Distracted drivers continue to be an issue in the province but police have gotten a lot better at catching them.
"Ridiculously good in fact," SGI's Manager of Media Relations, Tyler McMurchy, "and the numbers from March bear that out. 711 distracted driving offences for a single month which in the short history of Traffic Safety Spotlights is a new record for distracted driving tickets."
"Unfortunately, some people do decide to drive while they are not fully paying attention to the task at hand. And many of those are cellphone tickets, 583 of those 711 tickets were related to cellphones."
"That shows that there are a number of people choosing to drive distracted out there and police have gotten very creative at catching them."
"Whether it's driving around in unmarked SUVs, riding around in a city bus, standing on a sidewalk at a busy intersection in plain clothes or using elevated vantage points to look down upon distracted drivers, police are ridiculously good at catching distracted drivers. And if you are on your phone, you will never see them coming."
Recently McMurchy went on a ride along with a member of the Regina Police Service and the officer caught quite a few distracted drivers and shared that the officer is very enthusiastic about catching distracted drivers.
"Because one of the things police know and I think it's important for the public to know, what a significant traffic safety concern it is. Distracted driving is the number one cause collisions. It's the number one cause of collision-related injuries and the number two cause of collision-related fatalities. Not only is it annoying to see someone on their phone, it is actually a traffic hazard."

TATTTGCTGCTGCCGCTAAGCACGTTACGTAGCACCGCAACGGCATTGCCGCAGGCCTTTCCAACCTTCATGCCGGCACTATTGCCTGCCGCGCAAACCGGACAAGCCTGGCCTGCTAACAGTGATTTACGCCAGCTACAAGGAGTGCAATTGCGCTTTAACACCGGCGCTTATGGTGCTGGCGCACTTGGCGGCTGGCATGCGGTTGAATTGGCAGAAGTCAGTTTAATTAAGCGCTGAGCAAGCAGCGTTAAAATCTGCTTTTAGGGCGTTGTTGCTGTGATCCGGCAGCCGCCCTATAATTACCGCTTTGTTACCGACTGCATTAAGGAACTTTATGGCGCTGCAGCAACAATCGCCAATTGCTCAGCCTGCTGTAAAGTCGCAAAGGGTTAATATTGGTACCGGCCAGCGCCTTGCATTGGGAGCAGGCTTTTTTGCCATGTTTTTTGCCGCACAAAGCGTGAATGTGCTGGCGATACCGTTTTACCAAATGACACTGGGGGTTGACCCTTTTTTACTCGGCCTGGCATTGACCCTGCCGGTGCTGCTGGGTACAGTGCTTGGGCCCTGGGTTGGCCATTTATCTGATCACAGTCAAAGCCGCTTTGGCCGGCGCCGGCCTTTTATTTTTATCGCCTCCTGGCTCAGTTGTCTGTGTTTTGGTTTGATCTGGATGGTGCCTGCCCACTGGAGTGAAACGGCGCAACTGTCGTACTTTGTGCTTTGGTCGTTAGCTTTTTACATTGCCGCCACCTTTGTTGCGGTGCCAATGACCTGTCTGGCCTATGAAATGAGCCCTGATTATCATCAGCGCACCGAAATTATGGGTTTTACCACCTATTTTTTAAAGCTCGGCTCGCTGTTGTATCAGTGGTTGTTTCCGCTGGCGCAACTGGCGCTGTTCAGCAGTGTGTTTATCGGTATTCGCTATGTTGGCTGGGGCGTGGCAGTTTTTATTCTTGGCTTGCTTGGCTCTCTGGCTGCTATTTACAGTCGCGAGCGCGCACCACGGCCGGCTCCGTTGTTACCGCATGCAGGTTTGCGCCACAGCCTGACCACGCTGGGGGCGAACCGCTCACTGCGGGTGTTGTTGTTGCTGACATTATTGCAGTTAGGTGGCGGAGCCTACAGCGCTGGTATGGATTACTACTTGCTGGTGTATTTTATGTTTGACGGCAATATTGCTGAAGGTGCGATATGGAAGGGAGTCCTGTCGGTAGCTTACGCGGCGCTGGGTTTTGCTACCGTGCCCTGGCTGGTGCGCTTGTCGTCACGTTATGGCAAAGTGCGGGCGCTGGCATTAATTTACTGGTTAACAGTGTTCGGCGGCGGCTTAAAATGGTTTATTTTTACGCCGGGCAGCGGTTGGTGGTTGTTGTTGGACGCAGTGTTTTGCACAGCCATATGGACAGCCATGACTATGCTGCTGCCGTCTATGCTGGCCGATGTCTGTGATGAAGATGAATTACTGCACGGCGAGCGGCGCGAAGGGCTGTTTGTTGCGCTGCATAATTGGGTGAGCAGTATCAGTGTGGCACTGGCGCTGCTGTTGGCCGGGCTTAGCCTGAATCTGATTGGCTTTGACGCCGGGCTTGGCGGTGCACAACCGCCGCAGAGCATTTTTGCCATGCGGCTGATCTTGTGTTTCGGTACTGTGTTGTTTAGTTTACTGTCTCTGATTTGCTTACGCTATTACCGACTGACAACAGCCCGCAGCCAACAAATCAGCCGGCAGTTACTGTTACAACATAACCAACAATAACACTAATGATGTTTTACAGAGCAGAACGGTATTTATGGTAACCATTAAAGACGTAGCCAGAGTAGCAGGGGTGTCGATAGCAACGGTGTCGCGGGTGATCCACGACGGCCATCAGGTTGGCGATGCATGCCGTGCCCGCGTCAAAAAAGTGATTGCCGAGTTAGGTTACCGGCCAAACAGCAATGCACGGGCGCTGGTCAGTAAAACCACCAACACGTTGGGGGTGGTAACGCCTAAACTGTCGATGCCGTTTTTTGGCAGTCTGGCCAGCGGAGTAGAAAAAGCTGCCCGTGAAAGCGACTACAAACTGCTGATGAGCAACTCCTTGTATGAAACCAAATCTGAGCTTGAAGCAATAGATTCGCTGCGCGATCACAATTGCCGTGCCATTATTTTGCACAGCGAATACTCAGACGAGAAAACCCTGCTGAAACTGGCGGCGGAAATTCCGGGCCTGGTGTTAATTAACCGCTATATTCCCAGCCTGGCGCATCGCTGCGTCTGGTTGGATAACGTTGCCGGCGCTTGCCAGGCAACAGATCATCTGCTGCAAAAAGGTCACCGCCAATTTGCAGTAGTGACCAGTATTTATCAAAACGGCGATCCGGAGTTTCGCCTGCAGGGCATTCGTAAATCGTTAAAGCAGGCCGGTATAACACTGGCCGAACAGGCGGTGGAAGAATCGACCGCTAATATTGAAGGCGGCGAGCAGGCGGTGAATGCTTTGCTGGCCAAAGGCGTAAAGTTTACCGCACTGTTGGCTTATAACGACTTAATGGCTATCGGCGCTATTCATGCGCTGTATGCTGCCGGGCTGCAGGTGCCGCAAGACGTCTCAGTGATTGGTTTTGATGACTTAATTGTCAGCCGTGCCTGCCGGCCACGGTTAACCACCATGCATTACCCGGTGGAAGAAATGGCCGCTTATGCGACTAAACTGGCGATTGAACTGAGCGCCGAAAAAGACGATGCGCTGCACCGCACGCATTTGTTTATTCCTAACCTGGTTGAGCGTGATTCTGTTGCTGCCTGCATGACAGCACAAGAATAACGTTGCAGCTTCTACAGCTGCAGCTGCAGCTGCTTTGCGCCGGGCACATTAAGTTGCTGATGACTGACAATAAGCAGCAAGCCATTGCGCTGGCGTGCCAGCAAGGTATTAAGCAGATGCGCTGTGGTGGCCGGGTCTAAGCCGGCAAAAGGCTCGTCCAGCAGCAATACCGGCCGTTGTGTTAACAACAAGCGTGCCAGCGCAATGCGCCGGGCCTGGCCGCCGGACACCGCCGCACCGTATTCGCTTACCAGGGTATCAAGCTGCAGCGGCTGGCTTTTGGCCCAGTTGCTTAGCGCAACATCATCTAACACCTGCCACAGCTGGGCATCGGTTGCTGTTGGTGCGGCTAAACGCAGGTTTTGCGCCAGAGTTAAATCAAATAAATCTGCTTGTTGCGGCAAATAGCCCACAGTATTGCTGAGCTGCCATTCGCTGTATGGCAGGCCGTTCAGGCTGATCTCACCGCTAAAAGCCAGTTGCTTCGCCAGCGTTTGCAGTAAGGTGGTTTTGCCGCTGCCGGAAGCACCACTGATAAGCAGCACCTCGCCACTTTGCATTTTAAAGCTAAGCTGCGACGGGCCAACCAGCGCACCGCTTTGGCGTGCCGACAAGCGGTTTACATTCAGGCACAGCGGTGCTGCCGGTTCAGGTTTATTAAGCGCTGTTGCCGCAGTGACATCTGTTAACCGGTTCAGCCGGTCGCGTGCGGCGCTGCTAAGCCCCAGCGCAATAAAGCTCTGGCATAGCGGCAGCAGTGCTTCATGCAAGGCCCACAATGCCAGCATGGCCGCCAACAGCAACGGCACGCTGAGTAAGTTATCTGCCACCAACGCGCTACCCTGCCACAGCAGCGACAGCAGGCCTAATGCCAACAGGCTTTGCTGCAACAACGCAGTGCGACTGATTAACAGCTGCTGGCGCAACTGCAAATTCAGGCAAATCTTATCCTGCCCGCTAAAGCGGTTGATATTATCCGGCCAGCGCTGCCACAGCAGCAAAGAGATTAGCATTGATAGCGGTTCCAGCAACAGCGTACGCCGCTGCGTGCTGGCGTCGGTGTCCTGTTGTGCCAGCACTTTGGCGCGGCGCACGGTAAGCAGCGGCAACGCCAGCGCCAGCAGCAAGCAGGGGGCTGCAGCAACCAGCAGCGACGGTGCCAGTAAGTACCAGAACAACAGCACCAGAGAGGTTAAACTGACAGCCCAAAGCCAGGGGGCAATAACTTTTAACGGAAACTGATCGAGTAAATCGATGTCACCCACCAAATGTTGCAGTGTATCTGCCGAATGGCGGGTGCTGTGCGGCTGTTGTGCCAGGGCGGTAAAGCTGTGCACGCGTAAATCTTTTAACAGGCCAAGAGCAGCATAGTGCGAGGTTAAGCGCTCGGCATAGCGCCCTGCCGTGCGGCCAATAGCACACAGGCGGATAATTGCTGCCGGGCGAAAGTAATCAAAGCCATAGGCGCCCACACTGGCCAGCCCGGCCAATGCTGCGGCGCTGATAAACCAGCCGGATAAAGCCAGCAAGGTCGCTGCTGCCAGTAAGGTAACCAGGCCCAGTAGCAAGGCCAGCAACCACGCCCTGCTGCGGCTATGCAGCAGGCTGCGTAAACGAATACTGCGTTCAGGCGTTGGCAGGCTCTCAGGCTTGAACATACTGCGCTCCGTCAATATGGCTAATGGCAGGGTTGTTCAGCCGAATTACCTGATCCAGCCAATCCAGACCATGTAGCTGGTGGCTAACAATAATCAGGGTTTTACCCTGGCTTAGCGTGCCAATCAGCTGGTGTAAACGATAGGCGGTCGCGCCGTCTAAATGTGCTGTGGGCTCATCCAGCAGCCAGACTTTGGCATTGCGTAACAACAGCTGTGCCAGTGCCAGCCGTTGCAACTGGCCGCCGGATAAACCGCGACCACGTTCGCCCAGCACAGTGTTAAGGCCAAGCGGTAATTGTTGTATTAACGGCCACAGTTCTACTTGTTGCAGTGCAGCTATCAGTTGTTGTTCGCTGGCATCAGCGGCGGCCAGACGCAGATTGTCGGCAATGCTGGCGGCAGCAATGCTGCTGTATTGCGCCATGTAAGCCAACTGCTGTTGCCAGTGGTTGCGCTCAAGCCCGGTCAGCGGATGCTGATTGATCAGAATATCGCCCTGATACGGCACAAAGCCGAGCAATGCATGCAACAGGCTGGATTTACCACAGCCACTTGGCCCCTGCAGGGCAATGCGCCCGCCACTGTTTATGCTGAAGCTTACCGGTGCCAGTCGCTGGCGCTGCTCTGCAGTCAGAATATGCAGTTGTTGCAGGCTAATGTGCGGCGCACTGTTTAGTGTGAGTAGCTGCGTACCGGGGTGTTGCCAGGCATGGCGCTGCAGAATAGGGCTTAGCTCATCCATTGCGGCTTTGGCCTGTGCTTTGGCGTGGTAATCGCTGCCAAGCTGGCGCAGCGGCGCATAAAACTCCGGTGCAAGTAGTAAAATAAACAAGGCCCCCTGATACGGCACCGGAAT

In 2016, distracted driving was a factor in almost 8,300 collisions which caused the deaths of 42 people and more than 1,200 injuries.
"I think we all understand the temptation. You're sitting there at a red light and your phone makes a sound, you want to check out what that is. Well, we're asking people to be a part of the solution. Ignore the temptation and if they need help with that, toss the phone in the glove box, hand it to a friend, put it in their purse or the back seat or even the trunk if they need to. Keep it out of sight and out of mind so that your full attention is on the task of driving."
"It's important to remember that even if you are stopped at a red light if you are in control of that motor vehicle, you are not allowed to have that phone in your hand. You are not allowed to hold, use, manipulate or view a handheld electronic device while you are driving."
Experienced drivers can use dash-mounted electronic devices. However, those in the graduated licensing program, cannot use a cellphone at all while driving.
Distracted driving fines will cost you $280 and four demerit point on your license.
"And if you do it twice in one year, you get your vehicle impounded for a week."